Treptow-Kopenik is Berlin's biggest borough, and has the city's lowest population density. About 75% of the borough is green spaces or water. The Spree River runs through, as does the M�ggelsee, the largest lake in Berlin. It also has Berlin's most sizeable forest, and is the location of Berlin's highest peak, the M�ggelberge.
It is a good area for families looking for a peaceful, country-like atmosphere. The southeastern portion has a more rural charm, while the northern end is more urbanised.
The more urbanized areas boast some record-holders: Berlin's longest street, the Adlergestell; Berlin's biggest media zone, with new television studios; Berlin's highest business tower, the Allianz-Building; and Berlin's tallest office building, the 125m high Treptowers; the FEZ Berlin, the biggest recreation centre for children, teens, and families in Europe. There's also the world's biggest refracting telescope, at the Archenold Observatory. And Berlin's oldest brewery, Berliner B�rgerbr�u, established in 1869, and a beautiful landmark when seen from the water.
Also of interest is the baroque-style K�penick Palace, Berlin's only palace on water, and the Andersonsches Palais, built in 1750. In the old town there's a historic castle, the K�penicker Schloss.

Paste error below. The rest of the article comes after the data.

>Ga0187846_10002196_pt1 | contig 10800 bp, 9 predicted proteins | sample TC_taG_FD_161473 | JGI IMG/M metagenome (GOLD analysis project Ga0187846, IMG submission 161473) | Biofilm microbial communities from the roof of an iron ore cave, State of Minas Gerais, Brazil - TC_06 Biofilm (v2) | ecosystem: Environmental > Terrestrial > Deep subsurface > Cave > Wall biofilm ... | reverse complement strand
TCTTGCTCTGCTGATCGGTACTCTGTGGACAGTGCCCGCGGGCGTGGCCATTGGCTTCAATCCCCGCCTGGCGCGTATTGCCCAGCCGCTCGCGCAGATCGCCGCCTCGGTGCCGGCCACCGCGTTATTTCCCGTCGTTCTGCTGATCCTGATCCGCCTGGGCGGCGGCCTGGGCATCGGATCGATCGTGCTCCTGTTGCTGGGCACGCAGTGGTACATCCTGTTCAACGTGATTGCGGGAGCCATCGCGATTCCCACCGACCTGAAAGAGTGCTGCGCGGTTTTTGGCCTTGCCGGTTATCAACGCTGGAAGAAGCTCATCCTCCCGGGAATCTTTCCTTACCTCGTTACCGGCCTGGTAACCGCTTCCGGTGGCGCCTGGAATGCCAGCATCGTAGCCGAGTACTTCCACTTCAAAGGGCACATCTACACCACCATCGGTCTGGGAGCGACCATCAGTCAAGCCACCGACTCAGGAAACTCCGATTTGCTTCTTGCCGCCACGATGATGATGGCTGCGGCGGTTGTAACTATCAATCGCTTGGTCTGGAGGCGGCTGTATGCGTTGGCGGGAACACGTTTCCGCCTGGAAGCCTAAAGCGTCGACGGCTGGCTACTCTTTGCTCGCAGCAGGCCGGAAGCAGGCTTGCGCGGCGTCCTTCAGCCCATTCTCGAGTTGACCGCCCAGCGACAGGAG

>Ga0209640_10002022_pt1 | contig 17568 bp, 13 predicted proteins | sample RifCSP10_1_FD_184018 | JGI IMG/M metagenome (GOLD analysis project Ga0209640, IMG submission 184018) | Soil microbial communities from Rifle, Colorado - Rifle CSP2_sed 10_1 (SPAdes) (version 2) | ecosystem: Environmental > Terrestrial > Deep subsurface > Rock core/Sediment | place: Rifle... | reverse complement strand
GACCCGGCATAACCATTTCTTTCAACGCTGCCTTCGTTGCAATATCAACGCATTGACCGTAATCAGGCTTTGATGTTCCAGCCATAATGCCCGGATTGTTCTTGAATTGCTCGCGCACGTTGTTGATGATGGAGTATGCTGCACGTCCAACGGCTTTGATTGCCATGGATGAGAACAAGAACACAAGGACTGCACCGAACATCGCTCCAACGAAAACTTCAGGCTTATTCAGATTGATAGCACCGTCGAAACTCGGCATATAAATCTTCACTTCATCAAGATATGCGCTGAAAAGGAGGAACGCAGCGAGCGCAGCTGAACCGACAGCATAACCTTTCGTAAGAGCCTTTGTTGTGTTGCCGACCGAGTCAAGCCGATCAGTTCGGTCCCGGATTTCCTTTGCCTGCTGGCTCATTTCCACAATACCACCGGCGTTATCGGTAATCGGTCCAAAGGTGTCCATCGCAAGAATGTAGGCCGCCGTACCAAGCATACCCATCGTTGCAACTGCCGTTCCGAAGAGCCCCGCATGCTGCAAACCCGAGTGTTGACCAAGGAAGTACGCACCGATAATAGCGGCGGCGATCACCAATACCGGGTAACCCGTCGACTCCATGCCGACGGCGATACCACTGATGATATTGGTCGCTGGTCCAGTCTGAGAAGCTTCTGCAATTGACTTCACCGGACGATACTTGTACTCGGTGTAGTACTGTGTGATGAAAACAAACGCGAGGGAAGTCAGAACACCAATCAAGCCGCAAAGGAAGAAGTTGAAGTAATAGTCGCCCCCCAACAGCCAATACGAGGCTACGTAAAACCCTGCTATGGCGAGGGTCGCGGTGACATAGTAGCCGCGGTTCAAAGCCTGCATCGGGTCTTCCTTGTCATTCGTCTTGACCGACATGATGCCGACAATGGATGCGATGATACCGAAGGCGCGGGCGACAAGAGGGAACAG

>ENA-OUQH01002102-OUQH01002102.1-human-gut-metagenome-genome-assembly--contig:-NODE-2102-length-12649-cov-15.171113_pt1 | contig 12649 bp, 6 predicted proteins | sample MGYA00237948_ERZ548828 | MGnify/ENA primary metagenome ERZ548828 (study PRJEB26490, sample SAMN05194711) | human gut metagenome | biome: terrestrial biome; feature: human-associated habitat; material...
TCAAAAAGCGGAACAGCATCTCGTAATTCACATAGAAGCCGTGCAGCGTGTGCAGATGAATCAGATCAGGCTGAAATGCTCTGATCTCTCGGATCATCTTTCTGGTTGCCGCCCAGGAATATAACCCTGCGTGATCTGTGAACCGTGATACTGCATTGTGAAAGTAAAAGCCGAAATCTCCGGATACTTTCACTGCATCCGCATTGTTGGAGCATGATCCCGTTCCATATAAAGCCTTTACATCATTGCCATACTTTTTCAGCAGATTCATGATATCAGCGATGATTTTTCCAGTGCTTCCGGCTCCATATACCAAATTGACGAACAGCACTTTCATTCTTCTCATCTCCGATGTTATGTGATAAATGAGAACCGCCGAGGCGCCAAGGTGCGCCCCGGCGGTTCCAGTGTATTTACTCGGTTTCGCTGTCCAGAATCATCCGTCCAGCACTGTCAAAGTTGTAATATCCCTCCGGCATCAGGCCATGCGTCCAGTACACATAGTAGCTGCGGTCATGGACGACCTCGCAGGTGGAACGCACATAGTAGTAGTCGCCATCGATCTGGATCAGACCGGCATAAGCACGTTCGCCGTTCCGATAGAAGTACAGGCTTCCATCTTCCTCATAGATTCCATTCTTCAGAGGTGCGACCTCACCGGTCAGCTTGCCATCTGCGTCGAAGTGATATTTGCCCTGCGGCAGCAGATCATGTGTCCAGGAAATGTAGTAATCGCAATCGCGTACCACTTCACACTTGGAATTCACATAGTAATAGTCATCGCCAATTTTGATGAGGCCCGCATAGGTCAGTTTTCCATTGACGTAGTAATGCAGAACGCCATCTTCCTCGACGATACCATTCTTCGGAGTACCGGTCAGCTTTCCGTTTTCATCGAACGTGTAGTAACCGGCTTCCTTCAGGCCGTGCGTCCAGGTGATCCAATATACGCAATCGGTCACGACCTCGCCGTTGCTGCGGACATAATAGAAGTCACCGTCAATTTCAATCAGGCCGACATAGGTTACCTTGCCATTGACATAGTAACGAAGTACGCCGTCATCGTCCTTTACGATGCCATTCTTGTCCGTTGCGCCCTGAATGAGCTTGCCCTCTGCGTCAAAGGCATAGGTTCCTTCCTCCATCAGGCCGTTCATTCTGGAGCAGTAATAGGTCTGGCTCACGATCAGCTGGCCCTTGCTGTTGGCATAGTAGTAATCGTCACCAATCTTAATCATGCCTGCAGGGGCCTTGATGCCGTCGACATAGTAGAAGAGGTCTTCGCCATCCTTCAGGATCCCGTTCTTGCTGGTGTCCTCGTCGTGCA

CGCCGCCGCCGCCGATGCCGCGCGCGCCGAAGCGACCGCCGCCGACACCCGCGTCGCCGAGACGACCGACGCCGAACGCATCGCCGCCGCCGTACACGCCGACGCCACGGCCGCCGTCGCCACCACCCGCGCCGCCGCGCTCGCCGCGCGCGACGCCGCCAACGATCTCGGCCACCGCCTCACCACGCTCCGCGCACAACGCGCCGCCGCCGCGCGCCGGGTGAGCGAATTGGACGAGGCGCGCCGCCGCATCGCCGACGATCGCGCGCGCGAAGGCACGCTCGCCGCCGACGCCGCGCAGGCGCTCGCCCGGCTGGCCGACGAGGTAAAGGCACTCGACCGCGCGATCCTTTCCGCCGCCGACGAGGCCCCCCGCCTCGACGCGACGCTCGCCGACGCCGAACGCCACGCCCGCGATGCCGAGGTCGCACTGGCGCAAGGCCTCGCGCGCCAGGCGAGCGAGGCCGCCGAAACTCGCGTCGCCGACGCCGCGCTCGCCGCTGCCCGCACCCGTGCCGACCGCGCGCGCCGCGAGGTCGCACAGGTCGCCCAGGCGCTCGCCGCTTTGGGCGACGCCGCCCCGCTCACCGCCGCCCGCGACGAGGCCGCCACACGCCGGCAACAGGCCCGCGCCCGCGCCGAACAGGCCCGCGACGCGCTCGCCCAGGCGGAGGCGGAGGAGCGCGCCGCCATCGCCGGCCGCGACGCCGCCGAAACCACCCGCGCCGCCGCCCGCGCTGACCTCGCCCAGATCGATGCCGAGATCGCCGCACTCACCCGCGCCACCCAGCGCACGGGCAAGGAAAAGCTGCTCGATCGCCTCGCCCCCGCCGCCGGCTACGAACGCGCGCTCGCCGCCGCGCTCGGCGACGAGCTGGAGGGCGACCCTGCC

Treptow-K�penik was once an important industrial area. Industry declined some time ago, but recently have there been attempts to develop new science and technology-related industries. Some Humboldt University research institutes are in this borough.
Alt-Treptow, Pl�nterwald, Baumschulenweg, Johannisthal, Adlersdorf, Niedersch�neweide, Bohnsdorf, Altglienicke, Obersch�neweide, K�penick, Friedrichshagen, Rahnsdorf, Gr�nau, M�ggelheim, Schm�ckwitz
Found here are Treptower Park, and the Treptowers complex, and some housing developments to the north of the park. The Treptower Allianz, Berlin's tallest office building, lies on the banks of the Spree River.
Housing here consists mainly of multi-family buildings in the typical late-1890s style, with a principal building in front and a little annex in the back. This area's main cultural events venue is the Treptow ARENA, housed in a 1920s bus depot overlooking the Spree.
Pl�nterwald is a newly developed district that was built in 1997. Housing here is a mix of new and old. There is also a park located by the Spree River in thi district.
Baumschulenweg bordered West Berlin during the partition period. There are some 1920s residential developments in the north, around the Baumschulenstra�e. Heidekampweg is home to 1960s housing developments.
Johannisthal has a strong tradition of aircraft industry. It has many 1950s pre-fabricated concrete residential buildings.
The Johannisthal-Adlershof airfield was built in Adlersdorf in 1909. Many high-tech companies are now located here. It is home to a science and technology park housing about 400 companies and six research facilities, with over 12,000 employees. The park includes a residential complex with shops, restaurants, hotels, and a vast garden.
Niedersch�neweide is a mixed residential and industrial area on the banks of the River Spree. It was established on grassland drained during the 1800s. It now has renovated homes, new recreational facilities, and a great market area. An old industrial space between Hasselwerder Street and the Spree is to be renovated as well.